OCD is an illness, not a character flaw or sign of weakness.  It can’t be overcome simply through willpower, just as one cannot overcome asthma or diabetes by merely willing it away.  If people tell you to just “STOP IT!” they don’t understand that you can’t stop by yourself.  If you could, you’d be the first one to stop it!! Remember that very few people with OCD can learn to manage the disorder on their own, no matter how strong their character. Actually, it takes a lot of character to admit you need help. 

A cognitive behavior therapist who is trained to treat OCD can help you:

  • Learn to recognize and reevaluate the brain's "error messages" (the obsessions) and respond to them differently, and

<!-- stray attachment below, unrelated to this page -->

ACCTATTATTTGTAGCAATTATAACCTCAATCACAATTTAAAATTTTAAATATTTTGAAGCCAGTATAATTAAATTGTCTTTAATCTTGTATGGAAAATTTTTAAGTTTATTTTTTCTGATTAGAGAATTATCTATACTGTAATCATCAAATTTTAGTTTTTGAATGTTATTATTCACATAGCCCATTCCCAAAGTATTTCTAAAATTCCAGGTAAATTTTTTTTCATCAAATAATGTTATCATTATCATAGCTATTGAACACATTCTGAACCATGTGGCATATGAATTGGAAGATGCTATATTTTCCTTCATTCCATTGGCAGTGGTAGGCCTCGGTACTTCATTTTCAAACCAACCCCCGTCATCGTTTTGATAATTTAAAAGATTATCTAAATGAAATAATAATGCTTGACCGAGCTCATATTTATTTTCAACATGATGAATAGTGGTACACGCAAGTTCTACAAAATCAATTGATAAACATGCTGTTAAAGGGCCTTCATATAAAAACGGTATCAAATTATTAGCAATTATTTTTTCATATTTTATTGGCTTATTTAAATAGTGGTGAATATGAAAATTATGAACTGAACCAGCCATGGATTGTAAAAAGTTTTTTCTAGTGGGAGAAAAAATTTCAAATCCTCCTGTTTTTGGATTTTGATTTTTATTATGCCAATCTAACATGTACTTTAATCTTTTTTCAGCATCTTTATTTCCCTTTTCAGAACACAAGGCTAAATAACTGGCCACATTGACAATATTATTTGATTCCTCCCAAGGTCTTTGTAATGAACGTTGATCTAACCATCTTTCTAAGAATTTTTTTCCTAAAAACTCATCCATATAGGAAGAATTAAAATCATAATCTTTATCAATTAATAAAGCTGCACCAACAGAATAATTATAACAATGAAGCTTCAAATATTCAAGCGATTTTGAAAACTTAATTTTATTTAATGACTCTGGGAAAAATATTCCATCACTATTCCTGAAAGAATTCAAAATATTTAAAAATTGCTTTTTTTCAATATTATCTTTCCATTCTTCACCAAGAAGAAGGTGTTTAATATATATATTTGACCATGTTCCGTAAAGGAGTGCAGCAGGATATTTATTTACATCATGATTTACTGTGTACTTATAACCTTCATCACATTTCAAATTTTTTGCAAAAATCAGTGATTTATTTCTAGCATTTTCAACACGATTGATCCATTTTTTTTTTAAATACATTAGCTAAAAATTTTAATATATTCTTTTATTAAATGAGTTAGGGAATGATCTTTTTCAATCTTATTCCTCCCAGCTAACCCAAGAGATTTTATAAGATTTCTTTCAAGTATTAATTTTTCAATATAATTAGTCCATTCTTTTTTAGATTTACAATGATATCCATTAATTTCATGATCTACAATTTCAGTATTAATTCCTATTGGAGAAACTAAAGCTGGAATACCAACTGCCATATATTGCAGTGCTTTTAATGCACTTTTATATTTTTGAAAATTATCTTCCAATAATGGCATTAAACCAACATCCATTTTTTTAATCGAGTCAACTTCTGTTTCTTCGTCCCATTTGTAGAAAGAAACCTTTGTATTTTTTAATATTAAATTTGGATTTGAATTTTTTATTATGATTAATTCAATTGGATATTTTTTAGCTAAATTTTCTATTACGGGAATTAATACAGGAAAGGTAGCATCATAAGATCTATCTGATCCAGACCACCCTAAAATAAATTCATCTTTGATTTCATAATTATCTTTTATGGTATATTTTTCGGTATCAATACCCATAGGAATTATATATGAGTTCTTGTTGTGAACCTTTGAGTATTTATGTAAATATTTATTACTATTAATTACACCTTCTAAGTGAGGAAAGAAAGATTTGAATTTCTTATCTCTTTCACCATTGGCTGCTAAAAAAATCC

• Gradually learn to stop compulsive behaviors.

Don't get down on yourself for having OCD.  And don't let it make you more miserable than you already are.  Contact your student counseling center or health service.  Tell them you think you have OCD and need a cognitive behavior therapist.

If staff members at the counseling center or health service aren’t familiar with OCD – or if they suggest a different kind of treatment – you can refer them to this web site to learn about OCD and Cognitive Behavior Therapy.  CBT is the only scientifically-supported behavioral treatment for OCD.  In some cases, CBT may need to be accompanied by medication.

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